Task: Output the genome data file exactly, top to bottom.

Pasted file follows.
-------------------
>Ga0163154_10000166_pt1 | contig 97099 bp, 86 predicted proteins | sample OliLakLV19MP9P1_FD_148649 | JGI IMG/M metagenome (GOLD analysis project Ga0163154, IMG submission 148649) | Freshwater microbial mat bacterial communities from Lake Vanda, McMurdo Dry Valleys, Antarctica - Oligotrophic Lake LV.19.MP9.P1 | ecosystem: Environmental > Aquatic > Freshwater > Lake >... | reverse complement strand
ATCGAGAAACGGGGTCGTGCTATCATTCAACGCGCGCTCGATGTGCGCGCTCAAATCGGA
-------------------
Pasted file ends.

>Ga0163154_10000166_pt1 | contig 97099 bp, 86 predicted proteins | sample OliLakLV19MP9P1_FD_148649 | JGI IMG/M metagenome (GOLD analysis project Ga0163154, IMG submission 148649) | Freshwater microbial mat bacterial communities from Lake Vanda, McMurdo Dry Valleys, Antarctica - Oligotrophic Lake LV.19.MP9.P1 | ecosystem: Environmental > Aquatic > Freshwater > Lake >... | reverse complement strand
ATCGAGAAACGGGGTCGTGCTATCATTCAACGCGCGCTCGATGTGCGCGCTCAAATCGGA